Hosting it online? use Hackerearth and sell your tickets on Eventbrite.

Hosting it offline? Find an Astrolabs in the GCC or a WeWork wherever you are! 

 

2. Market your event like Elon Musk and Web Summit had a baby.

 

Hosting a hackathon can be costly, so look for local businesses and investors who might be interested in sponsoring your event. Government agencies and software developers may also be willing to help. Those who do not make direct monetary contributions to your startup may become in-kind sponsors, providing services such as volunteers, food, or equipment.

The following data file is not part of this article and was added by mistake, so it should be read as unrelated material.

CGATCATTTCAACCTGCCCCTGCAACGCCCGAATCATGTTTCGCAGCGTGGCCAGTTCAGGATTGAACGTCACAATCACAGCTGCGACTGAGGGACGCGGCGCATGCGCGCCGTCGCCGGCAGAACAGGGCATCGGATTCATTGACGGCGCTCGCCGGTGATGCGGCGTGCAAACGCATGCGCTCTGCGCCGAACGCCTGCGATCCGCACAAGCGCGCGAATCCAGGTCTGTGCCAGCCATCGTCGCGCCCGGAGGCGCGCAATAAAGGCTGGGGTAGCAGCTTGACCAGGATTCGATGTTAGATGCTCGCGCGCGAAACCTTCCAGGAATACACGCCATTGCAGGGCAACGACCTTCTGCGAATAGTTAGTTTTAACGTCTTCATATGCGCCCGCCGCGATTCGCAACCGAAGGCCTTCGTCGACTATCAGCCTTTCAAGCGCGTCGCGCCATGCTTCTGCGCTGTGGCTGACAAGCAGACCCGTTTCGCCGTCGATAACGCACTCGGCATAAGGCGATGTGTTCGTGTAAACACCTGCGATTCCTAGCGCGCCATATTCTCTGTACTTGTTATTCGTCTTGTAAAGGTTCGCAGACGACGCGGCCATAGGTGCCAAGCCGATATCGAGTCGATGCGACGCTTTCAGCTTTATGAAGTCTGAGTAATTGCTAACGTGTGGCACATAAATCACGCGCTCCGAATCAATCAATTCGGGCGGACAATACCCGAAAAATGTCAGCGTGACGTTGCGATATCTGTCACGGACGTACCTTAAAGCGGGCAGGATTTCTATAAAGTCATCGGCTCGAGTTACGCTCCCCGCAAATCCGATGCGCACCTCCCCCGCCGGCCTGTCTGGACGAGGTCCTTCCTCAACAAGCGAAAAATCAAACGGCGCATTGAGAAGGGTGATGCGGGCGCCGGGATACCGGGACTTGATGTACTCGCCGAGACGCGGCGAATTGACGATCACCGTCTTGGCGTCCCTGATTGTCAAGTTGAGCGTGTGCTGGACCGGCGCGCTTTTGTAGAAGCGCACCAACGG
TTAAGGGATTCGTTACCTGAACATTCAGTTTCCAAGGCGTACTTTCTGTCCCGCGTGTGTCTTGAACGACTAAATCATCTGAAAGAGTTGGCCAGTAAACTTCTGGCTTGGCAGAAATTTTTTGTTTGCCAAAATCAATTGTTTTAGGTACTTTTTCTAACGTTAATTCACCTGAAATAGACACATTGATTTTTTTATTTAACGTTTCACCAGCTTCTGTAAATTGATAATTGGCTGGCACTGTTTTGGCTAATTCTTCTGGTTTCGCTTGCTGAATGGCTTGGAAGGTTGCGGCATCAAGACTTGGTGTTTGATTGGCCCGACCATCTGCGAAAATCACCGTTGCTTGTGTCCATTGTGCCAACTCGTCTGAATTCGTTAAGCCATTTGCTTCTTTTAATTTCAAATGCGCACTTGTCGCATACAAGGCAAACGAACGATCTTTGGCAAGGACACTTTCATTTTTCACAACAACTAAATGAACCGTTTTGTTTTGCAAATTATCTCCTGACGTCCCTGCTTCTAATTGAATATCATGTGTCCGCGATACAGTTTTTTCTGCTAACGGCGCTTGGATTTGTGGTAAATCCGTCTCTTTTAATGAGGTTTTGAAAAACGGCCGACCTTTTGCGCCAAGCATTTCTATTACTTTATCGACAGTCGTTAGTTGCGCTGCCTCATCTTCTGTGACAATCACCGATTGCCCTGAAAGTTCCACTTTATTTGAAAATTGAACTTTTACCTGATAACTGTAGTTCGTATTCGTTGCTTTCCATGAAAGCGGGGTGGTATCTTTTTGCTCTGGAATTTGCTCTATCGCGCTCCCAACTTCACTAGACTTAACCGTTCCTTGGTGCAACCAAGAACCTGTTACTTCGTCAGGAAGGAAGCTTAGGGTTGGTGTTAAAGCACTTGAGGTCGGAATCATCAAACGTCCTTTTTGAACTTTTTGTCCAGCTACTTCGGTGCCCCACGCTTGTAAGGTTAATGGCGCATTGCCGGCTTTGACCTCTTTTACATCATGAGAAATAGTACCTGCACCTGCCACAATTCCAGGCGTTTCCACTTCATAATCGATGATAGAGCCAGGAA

You must also attract participants and entice them to attend your hackathon. Create a website for your event and include an easy-to-use sign-up form. Make certain that your website clearly explains things like when and where the hackathon will take place, who is invited, and what special prizes you may be offering.

If you want to get a certain % of developersdesigners, or business people then try to market directly to the category that is the slowest by looking for partners who can sell the tickets to their staff. On Eventbrite you can limit the amount of tickets that you want to sell per category.

Take a look at the marketing below for the Ad Conference 2022, snippets from the top technology companies promoting how great the event is. 

3. Make sure there are credible judges in the room.